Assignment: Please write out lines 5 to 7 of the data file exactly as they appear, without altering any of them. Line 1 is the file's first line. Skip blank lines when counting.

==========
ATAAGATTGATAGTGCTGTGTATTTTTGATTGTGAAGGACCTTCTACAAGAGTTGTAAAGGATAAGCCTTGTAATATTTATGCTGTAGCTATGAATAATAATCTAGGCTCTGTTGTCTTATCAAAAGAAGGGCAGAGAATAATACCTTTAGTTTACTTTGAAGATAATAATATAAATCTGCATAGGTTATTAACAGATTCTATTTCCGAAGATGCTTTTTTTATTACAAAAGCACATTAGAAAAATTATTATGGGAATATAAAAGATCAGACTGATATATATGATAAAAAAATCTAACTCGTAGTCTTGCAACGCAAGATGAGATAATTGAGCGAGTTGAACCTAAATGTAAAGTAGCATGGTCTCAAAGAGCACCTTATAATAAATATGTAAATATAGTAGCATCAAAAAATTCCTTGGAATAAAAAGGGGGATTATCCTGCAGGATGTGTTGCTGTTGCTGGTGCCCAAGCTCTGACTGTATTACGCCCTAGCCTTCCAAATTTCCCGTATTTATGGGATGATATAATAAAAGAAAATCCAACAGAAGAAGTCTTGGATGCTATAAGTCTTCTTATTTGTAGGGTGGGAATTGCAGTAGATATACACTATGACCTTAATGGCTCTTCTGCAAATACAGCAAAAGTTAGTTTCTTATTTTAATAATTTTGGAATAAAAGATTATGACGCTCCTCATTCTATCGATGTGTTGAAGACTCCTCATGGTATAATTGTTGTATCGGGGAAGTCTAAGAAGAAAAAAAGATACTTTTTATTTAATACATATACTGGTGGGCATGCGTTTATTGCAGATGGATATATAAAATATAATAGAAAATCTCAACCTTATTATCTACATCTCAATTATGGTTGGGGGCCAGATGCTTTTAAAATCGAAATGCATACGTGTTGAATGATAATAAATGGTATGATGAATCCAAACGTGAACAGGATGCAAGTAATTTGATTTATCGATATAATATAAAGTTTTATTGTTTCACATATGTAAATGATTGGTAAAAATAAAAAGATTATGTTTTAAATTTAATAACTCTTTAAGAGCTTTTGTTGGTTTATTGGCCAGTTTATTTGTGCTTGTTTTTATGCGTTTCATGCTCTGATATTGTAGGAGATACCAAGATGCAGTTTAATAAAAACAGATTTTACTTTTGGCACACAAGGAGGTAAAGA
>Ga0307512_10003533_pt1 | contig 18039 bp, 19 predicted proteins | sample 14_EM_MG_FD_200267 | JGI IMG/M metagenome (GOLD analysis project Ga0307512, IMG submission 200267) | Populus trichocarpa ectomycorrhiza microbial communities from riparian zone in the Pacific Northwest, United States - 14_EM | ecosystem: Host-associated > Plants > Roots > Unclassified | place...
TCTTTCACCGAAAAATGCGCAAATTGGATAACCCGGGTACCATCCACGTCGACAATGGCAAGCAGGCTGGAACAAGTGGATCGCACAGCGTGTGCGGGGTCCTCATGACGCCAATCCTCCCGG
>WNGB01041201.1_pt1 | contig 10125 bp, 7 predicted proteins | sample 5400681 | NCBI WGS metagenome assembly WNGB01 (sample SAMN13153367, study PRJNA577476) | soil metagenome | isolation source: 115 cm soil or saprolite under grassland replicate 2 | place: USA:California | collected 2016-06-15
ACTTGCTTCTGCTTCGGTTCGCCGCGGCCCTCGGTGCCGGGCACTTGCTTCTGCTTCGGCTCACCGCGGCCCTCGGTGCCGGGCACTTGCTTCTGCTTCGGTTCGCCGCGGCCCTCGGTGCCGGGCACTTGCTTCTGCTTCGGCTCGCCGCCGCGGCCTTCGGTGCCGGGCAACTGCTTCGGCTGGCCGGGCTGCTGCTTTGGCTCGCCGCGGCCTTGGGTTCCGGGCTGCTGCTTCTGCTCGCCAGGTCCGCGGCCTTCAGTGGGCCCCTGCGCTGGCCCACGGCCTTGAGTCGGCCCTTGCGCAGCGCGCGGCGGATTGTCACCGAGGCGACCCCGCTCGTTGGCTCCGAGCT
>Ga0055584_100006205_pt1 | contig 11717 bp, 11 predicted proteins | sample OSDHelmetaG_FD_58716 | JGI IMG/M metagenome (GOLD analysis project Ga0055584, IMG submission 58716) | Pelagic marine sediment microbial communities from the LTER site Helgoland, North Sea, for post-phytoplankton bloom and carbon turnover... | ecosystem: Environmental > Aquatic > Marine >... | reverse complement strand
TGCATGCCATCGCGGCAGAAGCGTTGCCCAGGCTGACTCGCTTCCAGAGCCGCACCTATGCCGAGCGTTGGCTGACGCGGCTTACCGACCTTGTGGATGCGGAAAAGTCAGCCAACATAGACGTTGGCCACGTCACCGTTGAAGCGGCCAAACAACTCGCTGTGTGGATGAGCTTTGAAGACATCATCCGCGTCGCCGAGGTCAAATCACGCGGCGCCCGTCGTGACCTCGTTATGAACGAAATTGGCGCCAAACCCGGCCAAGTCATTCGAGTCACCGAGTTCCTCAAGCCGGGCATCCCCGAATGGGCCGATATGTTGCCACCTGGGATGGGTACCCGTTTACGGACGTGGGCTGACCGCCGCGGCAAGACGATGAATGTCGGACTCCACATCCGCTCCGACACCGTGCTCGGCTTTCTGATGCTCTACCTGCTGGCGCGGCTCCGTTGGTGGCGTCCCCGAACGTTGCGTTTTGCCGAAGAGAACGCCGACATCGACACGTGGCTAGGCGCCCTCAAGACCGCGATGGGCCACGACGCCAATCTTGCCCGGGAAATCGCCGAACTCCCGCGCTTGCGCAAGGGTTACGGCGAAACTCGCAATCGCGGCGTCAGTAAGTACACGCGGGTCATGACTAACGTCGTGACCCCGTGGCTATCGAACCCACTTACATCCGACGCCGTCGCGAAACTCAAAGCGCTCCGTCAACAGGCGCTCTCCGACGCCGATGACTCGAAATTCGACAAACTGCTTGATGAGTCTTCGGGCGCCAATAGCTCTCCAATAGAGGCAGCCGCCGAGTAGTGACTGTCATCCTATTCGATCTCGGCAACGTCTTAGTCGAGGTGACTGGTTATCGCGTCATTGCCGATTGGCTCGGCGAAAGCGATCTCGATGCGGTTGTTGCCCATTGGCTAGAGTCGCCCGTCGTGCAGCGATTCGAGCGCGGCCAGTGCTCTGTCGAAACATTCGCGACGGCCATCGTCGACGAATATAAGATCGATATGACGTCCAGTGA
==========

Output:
ACTTGCTTCTGCTTCGGTTCGCCGCGGCCCTCGGTGCCGGGCACTTGCTTCTGCTTCGGCTCACCGCGGCCCTCGGTGCCGGGCACTTGCTTCTGCTTCGGTTCGCCGCGGCCCTCGGTGCCGGGCACTTGCTTCTGCTTCGGCTCGCCGCCGCGGCCTTCGGTGCCGGGCAACTGCTTCGGCTGGCCGGGCTGCTGCTTTGGCTCGCCGCGGCCTTGGGTTCCGGGCTGCTGCTTCTGCTCGCCAGGTCCGCGGCCTTCAGTGGGCCCCTGCGCTGGCCCACGGCCTTGAGTCGGCCCTTGCGCAGCGCGCGGCGGATTGTCACCGAGGCGACCCCGCTCGTTGGCTCCGAGCT
>Ga0055584_100006205_pt1 | contig 11717 bp, 11 predicted proteins | sample OSDHelmetaG_FD_58716 | JGI IMG/M metagenome (GOLD analysis project Ga0055584, IMG submission 58716) | Pelagic marine sediment microbial communities from the LTER site Helgoland, North Sea, for post-phytoplankton bloom and carbon turnover... | ecosystem: Environmental > Aquatic > Marine >... | reverse complement strand
TGCATGCCATCGCGGCAGAAGCGTTGCCCAGGCTGACTCGCTTCCAGAGCCGCACCTATGCCGAGCGTTGGCTGACGCGGCTTACCGACCTTGTGGATGCGGAAAAGTCAGCCAACATAGACGTTGGCCACGTCACCGTTGAAGCGGCCAAACAACTCGCTGTGTGGATGAGCTTTGAAGACATCATCCGCGTCGCCGAGGTCAAATCACGCGGCGCCCGTCGTGACCTCGTTATGAACGAAATTGGCGCCAAACCCGGCCAAGTCATTCGAGTCACCGAGTTCCTCAAGCCGGGCATCCCCGAATGGGCCGATATGTTGCCACCTGGGATGGGTACCCGTTTACGGACGTGGGCTGACCGCCGCGGCAAGACGATGAATGTCGGACTCCACATCCGCTCCGACACCGTGCTCGGCTTTCTGATGCTCTACCTGCTGGCGCGGCTCCGTTGGTGGCGTCCCCGAACGTTGCGTTTTGCCGAAGAGAACGCCGACATCGACACGTGGCTAGGCGCCCTCAAGACCGCGATGGGCCACGACGCCAATCTTGCCCGGGAAATCGCCGAACTCCCGCGCTTGCGCAAGGGTTACGGCGAAACTCGCAATCGCGGCGTCAGTAAGTACACGCGGGTCATGACTAACGTCGTGACCCCGTGGCTATCGAACCCACTTACATCCGACGCCGTCGCGAAACTCAAAGCGCTCCGTCAACAGGCGCTCTCCGACGCCGATGACTCGAAATTCGACAAACTGCTTGATGAGTCTTCGGGCGCCAATAGCTCTCCAATAGAGGCAGCCGCCGAGTAGTGACTGTCATCCTATTCGATCTCGGCAACGTCTTAGTCGAGGTGACTGGTTATCGCGTCATTGCCGATTGGCTCGGCGAAAGCGATCTCGATGCGGTTGTTGCCCATTGGCTAGAGTCGCCCGTCGTGCAGCGATTCGAGCGCGGCCAGTGCTCTGTCGAAACATTCGCGACGGCCATCGTCGACGAATATAAGATCGATATGACGTCCAGTGA